From the beginning we said that we would keep you informed of the highs and the lows of sanctuary development, but recently we’ve been a little quite, mostly because we have been in a constant state of flux.
Through the past couple of months we’ve had days of tremendous excitement, on the cusp of making a grand property announcement. All we needed was one more bit of information-only to have that last piece of the puzzle evaporate at the last moment. As one door closed, and before we could send out an update, another door opened, even better than the one before. Again, we would be on the precipice of making an announcement, and once again it fell through at the last second. We spent extra time searching for a solution for the most recent property because it was truly remarkable, so much so that it caused some of our board members to be at a loss for words when they viewed the photos. We had hoped and planned for this to be our holiday surprise, substantial acreage, incredibly low price, secluded, abundant wildlife, diverse…I could go on and on about this land. Despite the tremendous efforts of our growing team of professionals, advisors and legal counsel, including the landowners and their lawyers, unfortunately no quick solution could be found. The law in Brazil is structured in such a way that it will take 2-3 years before we could legally use this land, time the elephants simple don’t have.
There were several reasons for these properties not working out; on one occasion the owner backed out at the 11th hour and another we discovered on closer examination that the fellow didn’t actually own all of the land he was trying to sell (he was unaware that the property was not his to sell). We have learned that in many regions in Brazil, it is not uncommon for people to sell or trade land without registering the official exchange. These situations can be worked through as long as there is a paper trail back to a registered owner. Here in Northern Mato Grosso, and in several areas in the Brazilian frontier, just south of the Amazon, where the land is ideal for elephants, many properties have never been registered so they are essentially still government owned. There are many details with the registration process, restrictions of use for agricultural production, taxes, authorities specifying how much land needs to be in production, restrictions against reselling or leasing the land for a number of years etc. Sadly much of this leads to incredible deforestation, turning the lush jungle into farms. The authority that is responsible for registering land encourages this while other facets of government are trying to protect lands. It is without a doubt a new world for us; one that we have gained tremendous knowledge about and to our surprise much of what we have learned is quite foreign even to many Brazilians.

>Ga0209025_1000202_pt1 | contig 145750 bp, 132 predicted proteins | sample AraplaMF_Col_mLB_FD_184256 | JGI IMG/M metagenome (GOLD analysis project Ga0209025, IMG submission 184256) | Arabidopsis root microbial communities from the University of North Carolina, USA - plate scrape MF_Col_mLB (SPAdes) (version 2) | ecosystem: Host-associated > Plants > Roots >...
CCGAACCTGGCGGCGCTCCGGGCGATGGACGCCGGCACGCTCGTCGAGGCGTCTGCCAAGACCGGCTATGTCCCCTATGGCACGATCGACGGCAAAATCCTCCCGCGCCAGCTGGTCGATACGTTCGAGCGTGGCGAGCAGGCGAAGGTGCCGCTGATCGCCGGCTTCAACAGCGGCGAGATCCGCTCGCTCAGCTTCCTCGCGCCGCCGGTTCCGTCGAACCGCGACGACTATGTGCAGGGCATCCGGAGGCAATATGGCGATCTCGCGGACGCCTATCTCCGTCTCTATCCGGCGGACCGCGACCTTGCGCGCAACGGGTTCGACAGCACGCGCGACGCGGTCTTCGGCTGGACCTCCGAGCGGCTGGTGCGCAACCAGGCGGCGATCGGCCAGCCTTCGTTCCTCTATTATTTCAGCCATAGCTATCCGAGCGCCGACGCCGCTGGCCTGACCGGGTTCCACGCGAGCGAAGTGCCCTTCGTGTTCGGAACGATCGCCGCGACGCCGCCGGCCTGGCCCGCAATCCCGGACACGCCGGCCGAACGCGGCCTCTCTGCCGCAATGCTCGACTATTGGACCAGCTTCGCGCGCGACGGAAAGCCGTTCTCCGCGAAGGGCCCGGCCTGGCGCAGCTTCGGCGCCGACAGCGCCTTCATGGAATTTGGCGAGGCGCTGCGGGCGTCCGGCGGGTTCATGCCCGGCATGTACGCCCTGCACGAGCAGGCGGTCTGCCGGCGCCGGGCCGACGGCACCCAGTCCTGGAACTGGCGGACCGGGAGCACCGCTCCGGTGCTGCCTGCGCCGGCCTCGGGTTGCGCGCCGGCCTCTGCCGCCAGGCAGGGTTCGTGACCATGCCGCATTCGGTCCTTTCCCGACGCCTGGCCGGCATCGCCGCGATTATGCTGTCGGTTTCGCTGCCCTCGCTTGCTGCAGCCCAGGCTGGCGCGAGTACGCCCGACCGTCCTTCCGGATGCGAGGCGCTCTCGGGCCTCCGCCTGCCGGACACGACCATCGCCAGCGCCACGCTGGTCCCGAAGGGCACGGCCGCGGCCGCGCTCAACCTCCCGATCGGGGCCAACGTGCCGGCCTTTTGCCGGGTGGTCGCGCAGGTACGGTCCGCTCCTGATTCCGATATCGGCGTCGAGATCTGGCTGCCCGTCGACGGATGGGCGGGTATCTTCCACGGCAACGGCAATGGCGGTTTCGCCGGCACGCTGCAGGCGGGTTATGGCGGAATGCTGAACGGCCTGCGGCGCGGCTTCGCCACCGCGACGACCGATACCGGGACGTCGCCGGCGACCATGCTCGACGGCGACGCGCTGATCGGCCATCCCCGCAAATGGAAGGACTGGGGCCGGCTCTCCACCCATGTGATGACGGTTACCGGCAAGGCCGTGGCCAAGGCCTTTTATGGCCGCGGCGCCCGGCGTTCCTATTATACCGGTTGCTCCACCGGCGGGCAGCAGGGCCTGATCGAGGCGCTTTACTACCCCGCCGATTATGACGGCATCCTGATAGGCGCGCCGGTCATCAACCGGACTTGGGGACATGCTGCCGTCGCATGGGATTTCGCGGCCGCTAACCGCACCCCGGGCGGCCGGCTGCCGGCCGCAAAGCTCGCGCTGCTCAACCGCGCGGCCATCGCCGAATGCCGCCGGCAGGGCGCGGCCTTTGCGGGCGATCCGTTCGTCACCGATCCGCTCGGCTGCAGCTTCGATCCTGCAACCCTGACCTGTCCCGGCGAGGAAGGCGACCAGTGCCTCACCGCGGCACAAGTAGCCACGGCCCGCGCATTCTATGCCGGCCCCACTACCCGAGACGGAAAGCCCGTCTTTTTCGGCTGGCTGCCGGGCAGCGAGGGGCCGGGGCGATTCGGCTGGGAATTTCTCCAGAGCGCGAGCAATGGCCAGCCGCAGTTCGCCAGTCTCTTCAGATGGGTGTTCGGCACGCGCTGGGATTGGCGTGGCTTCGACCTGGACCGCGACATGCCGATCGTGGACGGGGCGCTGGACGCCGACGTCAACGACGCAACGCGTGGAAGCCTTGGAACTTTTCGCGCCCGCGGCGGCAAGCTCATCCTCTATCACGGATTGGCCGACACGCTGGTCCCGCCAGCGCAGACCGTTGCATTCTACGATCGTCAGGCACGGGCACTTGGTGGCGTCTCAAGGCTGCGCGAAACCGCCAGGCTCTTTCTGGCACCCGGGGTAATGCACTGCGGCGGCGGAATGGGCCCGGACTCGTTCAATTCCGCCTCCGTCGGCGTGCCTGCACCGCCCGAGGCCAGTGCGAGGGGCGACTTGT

Since our arrival here, our team has grown tremendously. Everyone that we talk to, even with our very broken Portuguese, walks away from the conversation saying, “Yes elephants need this.” During a 7 hour property search adventure with a father and son, the conversations were filled with charades and many times saying, “um momento por favor” while I tried to find the right words from my limited Portuguese vocabulary to answer questions about elephants and explain why sanctuary is needed. At the end of the day, the father, named Basso, slowed the car, turned to look directly at me and said, “I am now an advocate for elephants. We need to make this happen, for the elephants.”
This town, this region and the people that we have met here are incredible, so much support everywhere we turn, and everyone wants this to work. Unfortunately they often want it to work so badly that they will frequently say, “No-problem we can do it” when the truth is that they really don’t know. No one that has started a sanctuary would ever say it is easy, some would even say that we’re crazy for starting a new sanctuary. This process is filled with struggles, tremendously long days, countless hurdles and often deep frustrations. But at the end of the day, all that matters is the elephants. They need sanctuary and we know that we have the knowledge, devoted partners and thanks to you, we have the support to bring it to fruition.
Now we have called on our growing network of support to search far and wide for the future site of Elephant Sanctuary Brazil. We know that another door will open soon and when the first elephant takes the first steps on sanctuary ground all of these struggles will be replaced with unrestrained joy as we watch the smiles return to the lives of elephants.
2015 will be fast and furious!
Our expanded sanctuary land search opportunities cannot come too soon – as we recently learned of two more elephants in desperate need of sanctuary. The only way we can secure their positive future is to be prepared to hit the ground running in 2015.
Funding is essential to both securing the best land option and quickly building phase I of development (fencing, shelter, electricity and plumbing) so that we can open our doors for Ramba and the first 4-6 elephants to come to sanctuary. The faster we secure funding – the faster we can build the life these elephants have only dreamed about. Help us give back.
Donate now to Elephant Sanctuary Brazil – all contributions go toward the down payment on the land and our first phase of development.
To view some of the highlights of the dozens of properties we’ve explored – click here – These photos encourage us that the right property is out there just over the next hill.
With eternal gratitude for your support, helping to give captive elephants the life they deserve,